Elton John, the prolific piano player, singer, activist and performer brought his Farewell Yellow Brick Road tour to the Smoothie King Center last night. For most of those in attendance, it was one last chance to see him live as he crosses the world on a 300-city tour that will end sometime in late 2020. It was also a last opportunity to see a dying breed of piano legends that ruled the airwaves in the 50s, 60s, 70s and 80s, from Fats Domino and Little Richard to Dr. John and Billy Joel.
The greatest hits show was very similar to the show at the Smoothie King Center back in 2014, with the addition of a ginormous video screen and on-again-off-again percussionist Ray Cooper who was one of three musicians on the stage that has played with John since the early 70s. Together they glided through two hours and forty minutes of pop hits starting with “Bennie and the Jets” and ending with an encore of “Your Song” and “Goodbye Yellow Brick Road.”
In between, Elton John brought the energy of a twenty year-old to the stage for songs like “Rocket Man” and “Levon,” which included pounding out a boogie woogie jam on his Yamaha piano like he grew up playing in bars on Bourbon Street. His stage presence gleamed brightest when it was just John and his piano playing solo to a standing-room-only crowd of smiling onlookers. In between songs, he often stood and bowed to the audience then segued into a short story about the origins of the songs or his passing years of struggles and success. From shout-outs to Aretha Franklin for covering “Border Song” in the early days and to the recently deceased Pete Shelley of the Buzzcocks to his lamentation of his struggles with drugs and alcohol in the 80s only to find himself redeemed by getting sober and starting the Elton John AIDS Foundation, which has raised over $400,000,000 for the deadly disease.
Throughout the set-list, the video screen soared above the stage showing flashbacks of John’s career and gritty street scenes from London of the 70s, Los Angeles of the 80s and random costumed dancers for other eras that often times distracted from the music on the stage. The cynic in me would say that was done to distract us from John’s inability to reach the high notes on songs like “Sad Songs” and “I Guess That’s Why They Call it the Blues.”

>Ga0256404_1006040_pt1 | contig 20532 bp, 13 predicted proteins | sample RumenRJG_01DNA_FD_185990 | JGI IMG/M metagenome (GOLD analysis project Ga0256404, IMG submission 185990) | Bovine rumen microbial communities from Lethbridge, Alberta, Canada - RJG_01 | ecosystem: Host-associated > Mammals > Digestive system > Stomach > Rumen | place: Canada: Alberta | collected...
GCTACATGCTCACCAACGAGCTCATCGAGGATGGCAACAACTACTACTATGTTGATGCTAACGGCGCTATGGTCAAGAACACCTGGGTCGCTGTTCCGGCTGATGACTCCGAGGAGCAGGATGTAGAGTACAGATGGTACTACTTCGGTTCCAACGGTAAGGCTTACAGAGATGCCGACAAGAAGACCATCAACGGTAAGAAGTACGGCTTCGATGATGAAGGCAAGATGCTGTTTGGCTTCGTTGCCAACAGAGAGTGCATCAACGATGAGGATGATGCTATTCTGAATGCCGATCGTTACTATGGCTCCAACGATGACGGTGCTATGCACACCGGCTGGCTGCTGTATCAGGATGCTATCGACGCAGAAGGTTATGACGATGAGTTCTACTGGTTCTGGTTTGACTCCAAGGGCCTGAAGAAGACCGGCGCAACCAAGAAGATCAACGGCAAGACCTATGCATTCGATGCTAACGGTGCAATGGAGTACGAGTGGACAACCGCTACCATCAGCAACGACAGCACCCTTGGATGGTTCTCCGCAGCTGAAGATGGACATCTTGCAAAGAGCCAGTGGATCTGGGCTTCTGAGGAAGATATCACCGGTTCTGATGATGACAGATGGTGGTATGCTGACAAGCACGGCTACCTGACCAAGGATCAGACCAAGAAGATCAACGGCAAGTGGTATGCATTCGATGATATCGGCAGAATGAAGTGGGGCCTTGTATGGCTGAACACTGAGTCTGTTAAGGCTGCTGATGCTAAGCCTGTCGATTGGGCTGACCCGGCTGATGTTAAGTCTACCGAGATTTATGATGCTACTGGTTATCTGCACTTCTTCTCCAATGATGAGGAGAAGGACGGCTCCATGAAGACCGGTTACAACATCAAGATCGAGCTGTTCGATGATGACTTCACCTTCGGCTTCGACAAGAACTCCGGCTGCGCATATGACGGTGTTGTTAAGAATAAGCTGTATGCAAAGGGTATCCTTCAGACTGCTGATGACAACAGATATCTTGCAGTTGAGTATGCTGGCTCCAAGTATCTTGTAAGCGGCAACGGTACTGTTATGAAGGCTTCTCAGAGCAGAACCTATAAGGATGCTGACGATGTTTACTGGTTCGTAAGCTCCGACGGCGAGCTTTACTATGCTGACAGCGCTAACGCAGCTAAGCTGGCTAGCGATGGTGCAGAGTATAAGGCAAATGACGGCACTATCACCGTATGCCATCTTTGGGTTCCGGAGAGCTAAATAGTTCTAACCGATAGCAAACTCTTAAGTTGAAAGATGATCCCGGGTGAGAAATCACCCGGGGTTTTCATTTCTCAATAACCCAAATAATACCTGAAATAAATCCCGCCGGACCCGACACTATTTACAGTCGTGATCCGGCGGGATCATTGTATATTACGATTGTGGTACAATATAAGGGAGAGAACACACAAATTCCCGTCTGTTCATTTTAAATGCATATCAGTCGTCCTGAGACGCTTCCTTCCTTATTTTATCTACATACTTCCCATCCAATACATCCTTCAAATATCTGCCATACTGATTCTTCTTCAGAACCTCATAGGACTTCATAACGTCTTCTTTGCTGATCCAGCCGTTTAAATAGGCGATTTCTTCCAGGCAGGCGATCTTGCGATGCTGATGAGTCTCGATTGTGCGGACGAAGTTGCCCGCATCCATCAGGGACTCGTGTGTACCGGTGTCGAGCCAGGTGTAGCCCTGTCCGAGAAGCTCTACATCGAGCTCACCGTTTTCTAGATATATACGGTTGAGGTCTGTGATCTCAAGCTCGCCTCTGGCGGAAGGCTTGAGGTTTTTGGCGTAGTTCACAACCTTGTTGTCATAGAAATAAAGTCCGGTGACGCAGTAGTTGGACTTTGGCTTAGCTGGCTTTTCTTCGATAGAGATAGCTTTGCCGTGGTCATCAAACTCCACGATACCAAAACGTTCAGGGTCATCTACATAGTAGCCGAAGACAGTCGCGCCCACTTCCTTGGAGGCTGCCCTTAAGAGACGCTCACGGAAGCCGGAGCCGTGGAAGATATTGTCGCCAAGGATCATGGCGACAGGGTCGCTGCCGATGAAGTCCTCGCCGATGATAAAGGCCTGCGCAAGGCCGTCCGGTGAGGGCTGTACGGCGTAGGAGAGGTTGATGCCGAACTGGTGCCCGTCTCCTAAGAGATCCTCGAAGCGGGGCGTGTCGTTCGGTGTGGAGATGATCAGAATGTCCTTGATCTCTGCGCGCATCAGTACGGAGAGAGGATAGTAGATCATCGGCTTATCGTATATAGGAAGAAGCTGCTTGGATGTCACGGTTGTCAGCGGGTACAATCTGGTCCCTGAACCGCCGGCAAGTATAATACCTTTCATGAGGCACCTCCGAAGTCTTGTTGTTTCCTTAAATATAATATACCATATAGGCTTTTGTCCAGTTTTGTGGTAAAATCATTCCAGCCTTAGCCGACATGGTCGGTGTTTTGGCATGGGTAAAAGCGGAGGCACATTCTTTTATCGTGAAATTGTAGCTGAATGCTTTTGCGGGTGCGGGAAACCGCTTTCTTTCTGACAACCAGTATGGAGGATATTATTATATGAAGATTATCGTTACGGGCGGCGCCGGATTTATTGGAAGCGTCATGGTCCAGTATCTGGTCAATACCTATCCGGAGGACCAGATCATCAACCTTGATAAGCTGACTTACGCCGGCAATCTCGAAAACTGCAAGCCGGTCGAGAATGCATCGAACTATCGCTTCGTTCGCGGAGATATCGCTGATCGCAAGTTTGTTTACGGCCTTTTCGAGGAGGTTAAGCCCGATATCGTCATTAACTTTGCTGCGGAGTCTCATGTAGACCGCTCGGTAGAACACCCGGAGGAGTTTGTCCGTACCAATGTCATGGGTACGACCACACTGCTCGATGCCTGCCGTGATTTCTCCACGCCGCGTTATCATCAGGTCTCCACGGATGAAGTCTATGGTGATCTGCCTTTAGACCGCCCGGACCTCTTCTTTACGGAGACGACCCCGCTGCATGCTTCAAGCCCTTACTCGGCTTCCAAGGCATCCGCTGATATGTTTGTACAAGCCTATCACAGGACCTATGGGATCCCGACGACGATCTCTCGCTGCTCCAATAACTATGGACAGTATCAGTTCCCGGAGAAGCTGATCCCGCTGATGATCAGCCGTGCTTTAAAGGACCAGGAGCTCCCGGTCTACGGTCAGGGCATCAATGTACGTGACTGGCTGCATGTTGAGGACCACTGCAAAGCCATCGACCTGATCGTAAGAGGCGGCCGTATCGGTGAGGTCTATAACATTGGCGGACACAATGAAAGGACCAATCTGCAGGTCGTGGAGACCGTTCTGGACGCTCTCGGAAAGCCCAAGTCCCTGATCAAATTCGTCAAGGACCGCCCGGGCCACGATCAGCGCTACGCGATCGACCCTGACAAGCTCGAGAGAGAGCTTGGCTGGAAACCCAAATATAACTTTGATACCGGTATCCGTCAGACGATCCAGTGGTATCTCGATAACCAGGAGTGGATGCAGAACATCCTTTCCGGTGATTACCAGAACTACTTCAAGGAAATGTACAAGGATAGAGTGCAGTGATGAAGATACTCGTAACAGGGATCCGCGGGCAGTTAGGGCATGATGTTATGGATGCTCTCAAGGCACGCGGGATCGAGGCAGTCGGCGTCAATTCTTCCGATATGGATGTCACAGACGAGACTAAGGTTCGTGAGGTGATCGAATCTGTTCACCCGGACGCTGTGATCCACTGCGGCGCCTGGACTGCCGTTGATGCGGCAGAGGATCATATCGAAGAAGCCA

But why quibble about the show when the audience was so thoroughly entertained and an artist who has been entertaining us for nearly 50 years still gives everything he’s got to every stop he makes on the tour. He’s clearly enjoying himself up there and the crowd is right there with him every step of the way, singing, dancing, laughing and crying at the thought of one of the greatest of the Greatest Generation calls this his last hurrah.
If this truly is the last time we’ll get to see Sir Elton John perform in New Orleans, it was one that we will truly remember. The soaring piano solos, the masterful drums, the lyrical genius of Bernie Taupin, and the gap-toothed smile of the legendary artist, will stay with us through the rest of our lifetimes. And if he changes his mind and plays one last reunion tour, most of us will be back to say farewell once again because we may never get to see another piano legend quite like him.